Joining a Triathlon Club

It's natural for people with a common interest to get together, and triathletes are no different in that regard. As noted in Chapter 2, there are more than 500 triathlon clubs in the United States, so there's a good chance you can find one near you.

As you learned in Chapter 3, training with a group seems much less like drudgery than running or riding alone. Joining a triathlon club will also give you access to a lot of information that can be very useful to you in your training and racing. Veteran club members can answer your questions and provide tips, often through lectures or other group activities. You can learn about better racing, the latest gear, and the best races to sign up for.

Tri clubs are often the organizers of or are heavily involved in local multi-sport races. Many offer training programs tailored specifically for a race that they sponsor. This provides the perfect opportunity to gauge your progress as you'll most likely be training with people in your age group or experience level. You will probably even find yourself planning road trips to various multisport events with members of your training group.

As you learn to enjoy the sport and benefit from it in many ways, you will have a natural inclination to give back. Tri club membership will provide ample opportunities for volunteering, organizing, and learning.

In addition to organizing races, your local club also probably has purely social functions such as cookouts and group rides or runs followed by breakfast or another meal. The people you meet in the tri club will become your friends and will be there to support you in many ways, some completely separate from sports.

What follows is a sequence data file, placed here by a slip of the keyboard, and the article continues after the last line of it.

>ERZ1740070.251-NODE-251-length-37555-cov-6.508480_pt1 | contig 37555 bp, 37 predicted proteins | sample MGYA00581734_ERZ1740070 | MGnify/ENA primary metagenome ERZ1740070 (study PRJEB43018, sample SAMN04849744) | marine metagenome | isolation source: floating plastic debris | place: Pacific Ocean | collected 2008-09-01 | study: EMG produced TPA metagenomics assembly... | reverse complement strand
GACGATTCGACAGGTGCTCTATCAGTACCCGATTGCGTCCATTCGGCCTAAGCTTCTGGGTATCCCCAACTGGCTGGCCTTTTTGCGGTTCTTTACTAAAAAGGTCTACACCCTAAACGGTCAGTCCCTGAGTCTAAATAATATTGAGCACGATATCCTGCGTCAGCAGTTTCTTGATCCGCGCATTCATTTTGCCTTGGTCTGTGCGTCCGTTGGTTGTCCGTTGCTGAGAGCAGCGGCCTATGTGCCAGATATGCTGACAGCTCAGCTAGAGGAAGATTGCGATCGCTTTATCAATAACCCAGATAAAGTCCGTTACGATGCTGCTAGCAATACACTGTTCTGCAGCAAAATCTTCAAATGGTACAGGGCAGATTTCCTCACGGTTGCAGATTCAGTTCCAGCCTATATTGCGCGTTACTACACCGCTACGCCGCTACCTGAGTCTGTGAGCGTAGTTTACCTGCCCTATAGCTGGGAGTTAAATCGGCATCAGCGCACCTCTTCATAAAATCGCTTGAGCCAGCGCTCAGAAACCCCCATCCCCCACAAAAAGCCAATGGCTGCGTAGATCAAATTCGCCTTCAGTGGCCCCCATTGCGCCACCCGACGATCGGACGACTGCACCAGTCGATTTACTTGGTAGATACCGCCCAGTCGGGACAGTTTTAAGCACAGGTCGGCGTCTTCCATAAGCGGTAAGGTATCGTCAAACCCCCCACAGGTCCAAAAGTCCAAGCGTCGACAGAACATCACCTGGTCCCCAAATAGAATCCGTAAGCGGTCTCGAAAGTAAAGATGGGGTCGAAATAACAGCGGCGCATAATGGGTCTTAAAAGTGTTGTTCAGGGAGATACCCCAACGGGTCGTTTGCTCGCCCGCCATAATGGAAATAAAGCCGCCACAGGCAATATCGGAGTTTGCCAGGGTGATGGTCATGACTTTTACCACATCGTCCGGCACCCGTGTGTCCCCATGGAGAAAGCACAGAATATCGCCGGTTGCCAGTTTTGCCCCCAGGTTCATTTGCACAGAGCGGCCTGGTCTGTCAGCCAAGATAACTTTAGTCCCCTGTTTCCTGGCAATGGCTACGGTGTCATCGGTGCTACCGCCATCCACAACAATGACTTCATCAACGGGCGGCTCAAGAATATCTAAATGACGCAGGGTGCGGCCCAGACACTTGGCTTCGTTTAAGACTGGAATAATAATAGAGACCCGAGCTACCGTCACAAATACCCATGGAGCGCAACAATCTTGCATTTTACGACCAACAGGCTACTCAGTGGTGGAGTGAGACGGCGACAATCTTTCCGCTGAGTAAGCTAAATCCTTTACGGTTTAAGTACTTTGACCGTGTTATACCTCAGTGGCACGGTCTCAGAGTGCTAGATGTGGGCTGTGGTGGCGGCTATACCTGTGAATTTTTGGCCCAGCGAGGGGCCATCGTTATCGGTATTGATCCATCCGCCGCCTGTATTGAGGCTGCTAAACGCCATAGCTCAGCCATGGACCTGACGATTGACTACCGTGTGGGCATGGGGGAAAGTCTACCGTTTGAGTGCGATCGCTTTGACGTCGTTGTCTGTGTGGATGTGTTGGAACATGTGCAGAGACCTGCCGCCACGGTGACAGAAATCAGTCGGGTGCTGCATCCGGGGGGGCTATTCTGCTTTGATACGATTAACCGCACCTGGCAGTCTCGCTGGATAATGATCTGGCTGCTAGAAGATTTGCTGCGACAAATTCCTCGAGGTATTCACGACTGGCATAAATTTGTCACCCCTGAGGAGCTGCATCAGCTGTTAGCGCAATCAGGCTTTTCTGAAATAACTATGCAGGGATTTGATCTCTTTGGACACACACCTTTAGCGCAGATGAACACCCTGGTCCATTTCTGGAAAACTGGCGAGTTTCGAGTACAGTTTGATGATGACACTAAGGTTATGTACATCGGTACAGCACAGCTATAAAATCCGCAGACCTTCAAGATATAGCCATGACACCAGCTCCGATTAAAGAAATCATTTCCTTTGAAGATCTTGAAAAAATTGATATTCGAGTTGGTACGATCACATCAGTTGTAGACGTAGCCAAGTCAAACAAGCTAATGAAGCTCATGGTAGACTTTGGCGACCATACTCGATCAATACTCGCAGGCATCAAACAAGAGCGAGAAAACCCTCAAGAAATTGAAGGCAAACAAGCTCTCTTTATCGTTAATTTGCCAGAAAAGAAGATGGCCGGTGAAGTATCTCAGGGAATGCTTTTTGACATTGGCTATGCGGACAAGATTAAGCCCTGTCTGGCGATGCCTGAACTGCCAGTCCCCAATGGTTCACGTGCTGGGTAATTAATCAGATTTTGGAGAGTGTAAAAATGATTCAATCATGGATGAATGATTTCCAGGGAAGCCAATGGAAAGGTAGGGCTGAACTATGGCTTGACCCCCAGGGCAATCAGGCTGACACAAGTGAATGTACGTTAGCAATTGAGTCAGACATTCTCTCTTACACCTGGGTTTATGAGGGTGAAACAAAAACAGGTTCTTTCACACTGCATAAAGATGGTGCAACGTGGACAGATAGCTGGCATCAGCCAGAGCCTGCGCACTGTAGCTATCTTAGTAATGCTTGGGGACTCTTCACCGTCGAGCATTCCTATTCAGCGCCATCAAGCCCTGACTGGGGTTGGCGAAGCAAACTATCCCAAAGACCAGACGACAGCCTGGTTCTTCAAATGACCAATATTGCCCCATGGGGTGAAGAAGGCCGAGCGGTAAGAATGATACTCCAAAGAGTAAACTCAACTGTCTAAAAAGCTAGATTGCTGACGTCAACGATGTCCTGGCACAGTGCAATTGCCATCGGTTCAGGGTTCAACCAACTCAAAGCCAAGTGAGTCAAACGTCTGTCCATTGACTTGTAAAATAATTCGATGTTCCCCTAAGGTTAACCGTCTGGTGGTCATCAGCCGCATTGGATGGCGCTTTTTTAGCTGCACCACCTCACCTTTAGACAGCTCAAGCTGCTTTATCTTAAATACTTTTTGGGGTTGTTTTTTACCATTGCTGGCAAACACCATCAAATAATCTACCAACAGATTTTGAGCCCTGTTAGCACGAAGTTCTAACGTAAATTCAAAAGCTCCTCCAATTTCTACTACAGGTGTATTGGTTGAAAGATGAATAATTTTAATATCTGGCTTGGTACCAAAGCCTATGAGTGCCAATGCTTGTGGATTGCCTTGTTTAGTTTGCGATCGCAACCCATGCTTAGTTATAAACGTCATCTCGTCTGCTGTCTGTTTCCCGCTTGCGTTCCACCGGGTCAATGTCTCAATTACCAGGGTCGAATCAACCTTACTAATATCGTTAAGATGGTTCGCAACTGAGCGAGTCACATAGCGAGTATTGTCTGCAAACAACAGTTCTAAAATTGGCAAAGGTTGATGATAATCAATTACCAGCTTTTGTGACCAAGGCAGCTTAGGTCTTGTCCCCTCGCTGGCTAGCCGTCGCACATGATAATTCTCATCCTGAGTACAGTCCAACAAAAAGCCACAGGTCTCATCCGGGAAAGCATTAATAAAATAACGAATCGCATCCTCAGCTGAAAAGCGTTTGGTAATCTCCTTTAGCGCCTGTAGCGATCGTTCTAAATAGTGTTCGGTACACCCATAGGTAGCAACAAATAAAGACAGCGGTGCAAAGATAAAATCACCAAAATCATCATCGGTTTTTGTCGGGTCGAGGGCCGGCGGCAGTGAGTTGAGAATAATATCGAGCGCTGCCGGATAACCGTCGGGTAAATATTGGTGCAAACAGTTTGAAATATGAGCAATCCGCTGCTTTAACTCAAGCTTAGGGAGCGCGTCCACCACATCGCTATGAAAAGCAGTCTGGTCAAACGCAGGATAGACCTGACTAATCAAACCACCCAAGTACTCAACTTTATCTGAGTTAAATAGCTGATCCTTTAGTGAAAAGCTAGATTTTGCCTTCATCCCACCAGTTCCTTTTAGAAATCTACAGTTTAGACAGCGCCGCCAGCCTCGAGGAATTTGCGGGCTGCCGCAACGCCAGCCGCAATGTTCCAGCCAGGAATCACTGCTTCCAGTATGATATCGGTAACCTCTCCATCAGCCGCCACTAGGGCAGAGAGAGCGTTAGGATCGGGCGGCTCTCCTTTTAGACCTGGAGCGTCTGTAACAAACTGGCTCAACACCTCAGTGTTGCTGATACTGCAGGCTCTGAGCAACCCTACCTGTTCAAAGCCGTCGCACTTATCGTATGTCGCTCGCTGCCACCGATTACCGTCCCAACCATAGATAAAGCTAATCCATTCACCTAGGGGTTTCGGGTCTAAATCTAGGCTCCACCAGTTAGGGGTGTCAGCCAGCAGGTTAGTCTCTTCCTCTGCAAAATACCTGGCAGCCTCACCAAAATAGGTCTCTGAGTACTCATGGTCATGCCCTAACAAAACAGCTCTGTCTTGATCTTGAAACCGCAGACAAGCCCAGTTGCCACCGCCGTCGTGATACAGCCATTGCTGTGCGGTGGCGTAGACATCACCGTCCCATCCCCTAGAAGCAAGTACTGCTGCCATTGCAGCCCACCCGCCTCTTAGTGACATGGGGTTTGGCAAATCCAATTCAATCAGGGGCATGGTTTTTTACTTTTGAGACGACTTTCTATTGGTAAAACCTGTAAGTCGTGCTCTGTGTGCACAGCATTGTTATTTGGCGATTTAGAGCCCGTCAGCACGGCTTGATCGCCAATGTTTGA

The USA Triathlon website ( has a list of triathlon clubs, by state, with web links. Go to the USA Triathlon's home page and under the Resources menu click on “For Clubs,” then click on “Find a Club.”

Club Perks

Most clubs have riding gear or T-shirts available for members to give them a sense of belonging and identification. If there are a variety of sports clubs in your area, the tri club may organize or participate in interclub competitions, such as competitive rides, runs, or swims. It is not uncommon for businesses such as running shoe stores and bike shops to offer discounts on purchases to members of local running, biking, and triathlon clubs.

Most triathlon clubs maintain websites, and many have regularly published newsletters. The dues for most triathlon clubs are either nonexistent or very affordable. They're not in it for the money; they're in it for the fun. Join in and have some.

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  4. Joining a Triathlon Club
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